Freshwater Reports

Jul 02, 2024

Here I review some recent research papers that caught my eye and got me thinking, or suggested some practical actions we could take for ponds. Results from PONDERFUL are also making valuable additions to our understanding of ponds so keep an eye on the scientific publications page of our website for updates.

Ponds and other small freshwaters

Chironomids are one of the most abundant groups of freshwater invertebrates, but they are a taxonomically challenging group and much less frequently surveyed than other macroinvertebrate groups like dragonflies, water beetles and water snails. This makes the paper by Přidalová and colleagues on chironomids in Central European ponds all the more important for giving us an unusual insight into this groups of animals. They describe chironomid diversity in 246 ponds in Slovakia, from the Pannonian Plain to the Carpathians, recording 225 taxa including 192 species from six subfamilies (Podonominae, Tanypodinae, Diamesinae, Prodiamesinae, Orthocladiinae and Chironominae) representing around 85% of the total diversity of pond-dwelling chironomids. The ponds surveyed were waterbodies with surface area of under two hectares and maximum depth of eight metres, and included temporary, semi-permanent and permanent ponds of both natural and artificial origin. Both alpha and gamma diversity were greater at lower altitudes. Diversity peaked at higher temperature but was lower as the proportion of surrounding forests increased. Consequently, ponds with a mean annual air temperature of approximately 4.8°C and a low proportion of surrounding forests were found to support the most diverse chironomid communities. Interestingly there was no relationship between chironomid diversity and urban land cover or pond size.

In a previous edition of Freshwater Reports I wrote about the work of the Swiss team who described the benefits of a ‘massive’ pond creation programme for amphibian conservation, clearly sharing similar ideas to the PONDERFUL team. Now, the same authors have written more about the details of pond networks considering 12 amphibian species in Switzerland. They found that ponds created where there were between two and four occupied ponds within a radius of approximately 0.5 km had more than 3.5 times higher incidence of target species than isolated ponds. Species had individual preferences regarding pond characteristics, but breeding sites with larger (≥100 m2) total water surface area, that temporarily dried, and that were in surroundings with maximally 50% forest benefitted multiple target species (

Peatlands are a hotspot for ponds and are also major sinks of carbon. A new study brings these two facts together to advise researchers that they must include pond emissions to avoid overestimating carbon removal by peatlands. Specifically, net peatland carbon budgets must include emissions from open waters. Working in Quebec, Canada, Taillardat et al. (2024) found significant carbon and methane emission from pools that made up about 5% of the surface area of the peatlands. The study pools were supersaturated in CO2 and CH4 and were net carbon greenhouse gas sources. As shown by other pond studies, including PONDERFUL, CO2 and CH4 concentrations and fluxes fluctuated over the seasons and were explained by water table level fluctuations and temperature changes. The authors caution that there is a need to take account of these emissions to void overestimating sequestration potential provided by peatlands.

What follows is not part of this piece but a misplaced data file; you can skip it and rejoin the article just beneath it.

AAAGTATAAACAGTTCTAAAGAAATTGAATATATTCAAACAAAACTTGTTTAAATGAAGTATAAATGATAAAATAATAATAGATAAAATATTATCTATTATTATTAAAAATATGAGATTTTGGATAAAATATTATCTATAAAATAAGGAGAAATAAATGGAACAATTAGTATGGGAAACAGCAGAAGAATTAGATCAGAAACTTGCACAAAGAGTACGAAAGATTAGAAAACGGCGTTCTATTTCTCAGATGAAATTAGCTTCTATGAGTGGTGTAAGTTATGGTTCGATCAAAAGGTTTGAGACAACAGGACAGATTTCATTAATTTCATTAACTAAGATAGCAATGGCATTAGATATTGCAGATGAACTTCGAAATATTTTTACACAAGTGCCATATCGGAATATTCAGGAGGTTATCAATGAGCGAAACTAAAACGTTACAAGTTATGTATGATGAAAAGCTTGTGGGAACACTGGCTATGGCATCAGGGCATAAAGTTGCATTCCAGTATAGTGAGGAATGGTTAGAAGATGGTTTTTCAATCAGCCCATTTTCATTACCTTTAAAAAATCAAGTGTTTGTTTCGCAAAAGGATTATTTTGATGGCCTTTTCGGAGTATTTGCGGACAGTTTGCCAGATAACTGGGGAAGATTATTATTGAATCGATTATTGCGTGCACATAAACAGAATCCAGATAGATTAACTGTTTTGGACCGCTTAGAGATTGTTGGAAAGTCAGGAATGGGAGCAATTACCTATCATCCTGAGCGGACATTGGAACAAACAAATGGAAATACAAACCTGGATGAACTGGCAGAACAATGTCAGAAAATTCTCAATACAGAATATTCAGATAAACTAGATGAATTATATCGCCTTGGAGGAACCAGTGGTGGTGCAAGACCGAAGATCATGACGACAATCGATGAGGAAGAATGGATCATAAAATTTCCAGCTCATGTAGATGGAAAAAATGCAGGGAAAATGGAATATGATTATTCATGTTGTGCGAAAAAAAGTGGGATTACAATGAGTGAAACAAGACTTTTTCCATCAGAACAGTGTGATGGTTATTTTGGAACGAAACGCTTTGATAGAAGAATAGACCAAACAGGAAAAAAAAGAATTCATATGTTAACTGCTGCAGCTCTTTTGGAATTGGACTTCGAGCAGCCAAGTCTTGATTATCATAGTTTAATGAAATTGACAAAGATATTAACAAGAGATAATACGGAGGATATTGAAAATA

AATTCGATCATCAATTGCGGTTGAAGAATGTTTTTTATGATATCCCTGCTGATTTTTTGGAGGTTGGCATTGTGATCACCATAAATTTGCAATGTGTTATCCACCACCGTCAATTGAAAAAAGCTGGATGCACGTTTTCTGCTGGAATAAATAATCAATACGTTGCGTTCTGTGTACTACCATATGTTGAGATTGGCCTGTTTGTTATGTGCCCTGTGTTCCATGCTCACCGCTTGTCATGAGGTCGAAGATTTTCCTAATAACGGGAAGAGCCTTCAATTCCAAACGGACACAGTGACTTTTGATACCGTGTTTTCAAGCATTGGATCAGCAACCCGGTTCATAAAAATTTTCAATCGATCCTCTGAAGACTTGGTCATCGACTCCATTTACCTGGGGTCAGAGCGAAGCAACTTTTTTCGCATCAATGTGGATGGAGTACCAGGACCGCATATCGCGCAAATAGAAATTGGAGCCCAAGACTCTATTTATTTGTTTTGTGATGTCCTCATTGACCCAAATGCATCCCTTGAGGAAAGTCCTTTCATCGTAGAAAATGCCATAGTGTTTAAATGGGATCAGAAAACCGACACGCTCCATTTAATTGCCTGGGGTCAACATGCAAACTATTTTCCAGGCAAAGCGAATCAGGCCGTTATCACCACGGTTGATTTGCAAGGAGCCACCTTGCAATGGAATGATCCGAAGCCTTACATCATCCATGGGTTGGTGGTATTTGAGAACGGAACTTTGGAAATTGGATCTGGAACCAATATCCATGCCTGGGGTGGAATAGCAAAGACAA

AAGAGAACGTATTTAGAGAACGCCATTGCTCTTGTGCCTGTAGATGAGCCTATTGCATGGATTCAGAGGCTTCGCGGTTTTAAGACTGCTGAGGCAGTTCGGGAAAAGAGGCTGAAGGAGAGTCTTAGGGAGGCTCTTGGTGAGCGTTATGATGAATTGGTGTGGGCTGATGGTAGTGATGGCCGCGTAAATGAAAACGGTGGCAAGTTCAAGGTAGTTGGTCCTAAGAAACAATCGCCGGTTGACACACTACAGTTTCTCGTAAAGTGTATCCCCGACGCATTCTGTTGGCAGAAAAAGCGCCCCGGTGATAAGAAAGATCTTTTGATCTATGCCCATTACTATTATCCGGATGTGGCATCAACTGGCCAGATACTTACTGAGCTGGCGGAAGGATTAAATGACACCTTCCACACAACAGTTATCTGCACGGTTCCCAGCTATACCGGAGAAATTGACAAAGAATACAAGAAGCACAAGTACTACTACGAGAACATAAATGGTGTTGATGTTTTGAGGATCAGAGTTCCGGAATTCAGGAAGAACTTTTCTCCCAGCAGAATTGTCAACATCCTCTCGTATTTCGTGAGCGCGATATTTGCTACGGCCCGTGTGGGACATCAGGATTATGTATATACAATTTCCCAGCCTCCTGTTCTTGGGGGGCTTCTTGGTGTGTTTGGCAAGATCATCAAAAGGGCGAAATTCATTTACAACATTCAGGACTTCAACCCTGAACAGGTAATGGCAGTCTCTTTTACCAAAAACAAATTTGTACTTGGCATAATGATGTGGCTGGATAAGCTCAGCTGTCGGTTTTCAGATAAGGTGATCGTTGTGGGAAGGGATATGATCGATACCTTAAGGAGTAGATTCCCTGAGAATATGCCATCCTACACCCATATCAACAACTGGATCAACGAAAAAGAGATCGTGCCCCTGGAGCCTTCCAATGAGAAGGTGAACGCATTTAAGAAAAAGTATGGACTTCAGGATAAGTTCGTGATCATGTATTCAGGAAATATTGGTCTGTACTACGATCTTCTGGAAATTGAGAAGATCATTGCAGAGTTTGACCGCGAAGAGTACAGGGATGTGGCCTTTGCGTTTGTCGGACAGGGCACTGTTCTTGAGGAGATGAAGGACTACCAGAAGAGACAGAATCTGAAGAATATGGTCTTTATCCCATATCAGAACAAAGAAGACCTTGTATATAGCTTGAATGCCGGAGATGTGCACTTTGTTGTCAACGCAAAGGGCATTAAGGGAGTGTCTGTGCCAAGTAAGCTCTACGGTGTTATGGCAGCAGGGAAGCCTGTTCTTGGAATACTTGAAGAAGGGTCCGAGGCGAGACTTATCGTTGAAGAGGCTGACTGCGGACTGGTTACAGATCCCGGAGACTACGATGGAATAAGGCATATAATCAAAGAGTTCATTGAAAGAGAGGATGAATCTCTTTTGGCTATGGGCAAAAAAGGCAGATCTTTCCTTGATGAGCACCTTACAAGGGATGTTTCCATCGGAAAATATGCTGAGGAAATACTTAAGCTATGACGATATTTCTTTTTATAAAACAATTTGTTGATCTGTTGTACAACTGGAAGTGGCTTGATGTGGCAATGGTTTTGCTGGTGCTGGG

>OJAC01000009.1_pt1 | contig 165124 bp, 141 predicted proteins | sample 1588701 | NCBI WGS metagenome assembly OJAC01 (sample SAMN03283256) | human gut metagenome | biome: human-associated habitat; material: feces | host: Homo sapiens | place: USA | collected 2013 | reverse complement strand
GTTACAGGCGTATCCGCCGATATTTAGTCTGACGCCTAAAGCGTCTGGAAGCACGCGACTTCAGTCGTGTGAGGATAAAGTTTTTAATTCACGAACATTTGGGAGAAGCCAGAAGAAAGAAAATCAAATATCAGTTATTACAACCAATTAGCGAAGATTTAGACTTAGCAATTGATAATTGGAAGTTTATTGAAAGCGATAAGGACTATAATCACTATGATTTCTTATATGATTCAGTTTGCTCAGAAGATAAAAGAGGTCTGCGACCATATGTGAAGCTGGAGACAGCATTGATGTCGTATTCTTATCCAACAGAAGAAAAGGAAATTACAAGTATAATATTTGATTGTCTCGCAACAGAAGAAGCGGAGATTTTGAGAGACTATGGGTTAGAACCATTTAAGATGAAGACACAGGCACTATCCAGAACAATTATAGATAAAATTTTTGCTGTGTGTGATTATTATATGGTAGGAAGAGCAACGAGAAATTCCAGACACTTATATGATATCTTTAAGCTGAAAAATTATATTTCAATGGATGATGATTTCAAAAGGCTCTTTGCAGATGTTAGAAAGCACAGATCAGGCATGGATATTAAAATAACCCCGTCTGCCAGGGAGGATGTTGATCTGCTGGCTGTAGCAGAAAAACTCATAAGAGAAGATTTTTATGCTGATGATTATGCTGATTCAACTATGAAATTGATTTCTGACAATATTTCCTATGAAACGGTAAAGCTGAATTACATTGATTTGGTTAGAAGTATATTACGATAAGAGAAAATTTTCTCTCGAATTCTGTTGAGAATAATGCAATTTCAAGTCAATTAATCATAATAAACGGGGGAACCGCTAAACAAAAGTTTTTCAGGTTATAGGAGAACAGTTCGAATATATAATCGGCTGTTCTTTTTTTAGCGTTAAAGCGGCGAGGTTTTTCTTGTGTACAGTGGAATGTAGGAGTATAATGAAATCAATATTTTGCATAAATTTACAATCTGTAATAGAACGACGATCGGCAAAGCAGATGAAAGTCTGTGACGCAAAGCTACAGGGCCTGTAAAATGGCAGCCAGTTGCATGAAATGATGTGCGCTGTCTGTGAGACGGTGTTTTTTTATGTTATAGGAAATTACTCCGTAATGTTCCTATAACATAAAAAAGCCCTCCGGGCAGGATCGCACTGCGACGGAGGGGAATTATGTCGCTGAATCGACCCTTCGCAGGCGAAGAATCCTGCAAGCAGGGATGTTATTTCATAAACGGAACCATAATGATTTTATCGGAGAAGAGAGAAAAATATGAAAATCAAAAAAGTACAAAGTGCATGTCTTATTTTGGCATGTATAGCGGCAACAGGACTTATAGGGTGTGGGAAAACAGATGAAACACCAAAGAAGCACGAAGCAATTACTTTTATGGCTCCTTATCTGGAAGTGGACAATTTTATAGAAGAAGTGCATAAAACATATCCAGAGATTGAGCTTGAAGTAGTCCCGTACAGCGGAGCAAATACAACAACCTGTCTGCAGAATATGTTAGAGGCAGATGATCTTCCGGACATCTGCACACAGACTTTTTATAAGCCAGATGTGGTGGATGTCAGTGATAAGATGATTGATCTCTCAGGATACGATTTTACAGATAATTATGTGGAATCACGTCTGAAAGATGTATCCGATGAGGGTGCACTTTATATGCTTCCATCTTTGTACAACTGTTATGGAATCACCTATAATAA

Other interesting papers

Many people reading this newsletter will already be aware of the on-going debate on whether freshwater invertebrate communities are becoming richer or declining in diversity. This research is based on river data where there are large datasets available for analysis and results remain unresolved with some studies reporting recovery slowing or stagnting (biodiversity recovery in European rivers has stagnated since 2010), other reporting a mixed picture and still others reporting unequivocally positive outcomes (significant improvements in freshwater invertebrate biodiversity in all types of English rivers). Of course, none of these studies include data on ponds.

A recent addition to this debate perhaps explains some of the inconsistency. Sinclair et al. (2024) noted that multi-decadal improvements in the ecological quality of European rivers are not consistently reflected in biodiversity metrics. They found that river invertebrate communities improved, becoming more like reference conditions, from 1992 until the 2010s, after which improvements plateaued. Improvements were generally reflected by higher taxon richness, providing evidence that certain community metrics can broadly indicate anthropogenic impacts. However, richness responses were highly variable among sites, and there were no consistent responses in community abundance, evenness or composition. They concluded that that, without sufficient data and careful metric selection, many common community metrics cannot reliably reflect anthropogenic impacts, helping explain the prevalence of mixed biodiversity trends.